tag:blogger.com,1999:blog-11295132.post8742838534827791706..comments2018-05-24T12:10:52.808-07:00Comments on A Neighborhood of Infinity: Programming with impossible functions, or how to get along without monads.Dan Piponihttps://plus.google.com/107913314994758123748noreply@blogger.comBlogger18125tag:blogger.com,1999:blog-11295132.post-1220923411308603132009-12-23T10:43:20.111-08:002009-12-23T10:43:20.111-08:00Your coroutines can be extended with choice (a la ...Your coroutines can be extended with choice (a la session types) with a few more lines of code:<br /><br />readOpt f g (Left (c,cs)) = second Left $ f c cs<br />readOpt f g (Right (c,cs)) = second Right $ g c cs<br />writeRight o r is = let (v, os) = r (fromRight is) in (v, Right (o, os))<br />writeLeft o r is = let (v, os) = r (fromLeft is) in (v, Left (o, os))sclvnoreply@blogger.comtag:blogger.com,1999:blog-11295132.post-61314306293583769892009-12-22T10:19:36.398-08:002009-12-22T10:19:36.398-08:00Great stuff!
Interestingly, I just also found out...Great stuff!<br /><br />Interestingly, I just also found out about Bart Jacob's co-algebraic view on object-oriented programming. See for example his papers ...<br /><br /><a href="http://www.cs.ru.nl/B.Jacobs/PAPERS/OOcoA.ps" rel="nofollow">Objects and classes, co-algebraically </a><br /><br /><a href="http://www.cs.ru.nl/B.Jacobs/CLG/JacobsCoalgebraIntro.pdf" rel="nofollow">Introduction to Coalgebra. Towards Mathematics of States and Observations</a>heckenpenner_rothttps://www.blogger.com/profile/11645785715024119039noreply@blogger.comtag:blogger.com,1999:blog-11295132.post-34115754485868266932009-12-09T22:18:40.326-08:002009-12-09T22:18:40.326-08:00Just came back as I encountered this talk:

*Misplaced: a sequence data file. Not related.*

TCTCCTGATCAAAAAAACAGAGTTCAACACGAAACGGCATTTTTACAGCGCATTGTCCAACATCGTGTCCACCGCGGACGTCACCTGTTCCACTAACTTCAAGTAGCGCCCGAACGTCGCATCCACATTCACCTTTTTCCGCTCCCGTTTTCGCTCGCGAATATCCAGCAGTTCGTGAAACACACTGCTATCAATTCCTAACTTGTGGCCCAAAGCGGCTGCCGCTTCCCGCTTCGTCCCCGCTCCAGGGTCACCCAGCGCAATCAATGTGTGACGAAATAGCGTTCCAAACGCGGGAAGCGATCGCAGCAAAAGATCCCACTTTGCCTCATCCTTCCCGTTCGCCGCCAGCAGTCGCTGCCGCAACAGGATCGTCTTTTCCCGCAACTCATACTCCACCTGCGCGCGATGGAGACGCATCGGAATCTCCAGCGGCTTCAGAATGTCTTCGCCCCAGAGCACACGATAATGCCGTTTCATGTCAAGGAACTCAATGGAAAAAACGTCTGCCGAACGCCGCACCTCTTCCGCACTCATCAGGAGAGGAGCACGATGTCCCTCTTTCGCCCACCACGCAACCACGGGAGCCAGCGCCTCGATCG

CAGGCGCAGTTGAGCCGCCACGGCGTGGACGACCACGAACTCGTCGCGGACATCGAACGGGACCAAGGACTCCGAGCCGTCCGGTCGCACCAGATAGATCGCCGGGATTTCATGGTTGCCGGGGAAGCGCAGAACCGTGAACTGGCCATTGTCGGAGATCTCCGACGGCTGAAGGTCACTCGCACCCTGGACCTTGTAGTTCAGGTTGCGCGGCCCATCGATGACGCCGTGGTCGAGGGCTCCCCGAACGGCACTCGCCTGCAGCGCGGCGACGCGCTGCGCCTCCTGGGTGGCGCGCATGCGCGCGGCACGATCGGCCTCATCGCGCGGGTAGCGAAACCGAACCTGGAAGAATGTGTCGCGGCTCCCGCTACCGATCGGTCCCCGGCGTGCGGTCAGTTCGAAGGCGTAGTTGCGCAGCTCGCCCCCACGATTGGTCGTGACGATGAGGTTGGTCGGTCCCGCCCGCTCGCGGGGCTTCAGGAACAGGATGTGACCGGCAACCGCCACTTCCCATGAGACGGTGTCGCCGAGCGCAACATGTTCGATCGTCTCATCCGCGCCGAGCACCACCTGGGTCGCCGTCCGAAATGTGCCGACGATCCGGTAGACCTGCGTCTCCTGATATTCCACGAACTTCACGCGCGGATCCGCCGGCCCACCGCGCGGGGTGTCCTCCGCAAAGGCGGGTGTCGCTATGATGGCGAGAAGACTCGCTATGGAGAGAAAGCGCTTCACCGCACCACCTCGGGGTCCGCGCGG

http:/...Just came back as I encountered this talk:<br /><br />http://blog.well-typed.com/2009/12/talk-at-the-functional-programming-exchange/<br /><br />which also does something very reminiscent of the above.<br /><br />Must be something in the air these days.Janis Voigtländerhttp://www.iai.uni-bonn.de/~jv/noreply@blogger.comtag:blogger.com,1999:blog-11295132.post-35973313018703557862009-12-03T19:26:02.715-08:002009-12-03T19:26:02.715-08:00Dear Author blog.sigfpe.com !
It is possible and ...Dear Author blog.sigfpe.com ! <br />It is possible and necessary :) to discuss infinitelyAnonymousnoreply@blogger.comtag:blogger.com,1999:blog-11295132.post-84832695630713413762009-11-29T23:51:11.762-08:002009-11-29T23:51:11.762-08:00Looking forward to it!Looking forward to it!Janis Voigtländerhttp://www.iai.uni-bonn.de/~jv/noreply@blogger.comtag:blogger.com,1999:blog-11295132.post-87106515456943086542009-11-29T23:24:54.358-08:002009-11-29T23:24:54.358-08:00I've read that exceptions and continuations ar...I've read that exceptions and continuations are not algebraic effects. It would explain why Haskell need Monad and Lawvere Theories are not enough.<br /><br />But to be honest, I don't yet really understand it. The paper http://homepages.inf.ed.ac.uk/gdp/publications/Effect_Handlers.pdf is the cause of my confusion and I'll have to read it.<br /><br />In Plotkin papers, effects are related to constructors and handlers (not algebraic) to deconstructors.<br /><br />I wonder if there is a relation with coalgebra. I am just beginning to study effects so I have more questions than answers.alpheccarhttps://www.blogger.com/profile/14645433315403867431noreply@blogger.comtag:blogger.com,1999:blog-11295132.post-54917471300892205222009-11-29T13:35:16.252-08:002009-11-29T13:35:16.252-08:00Janis,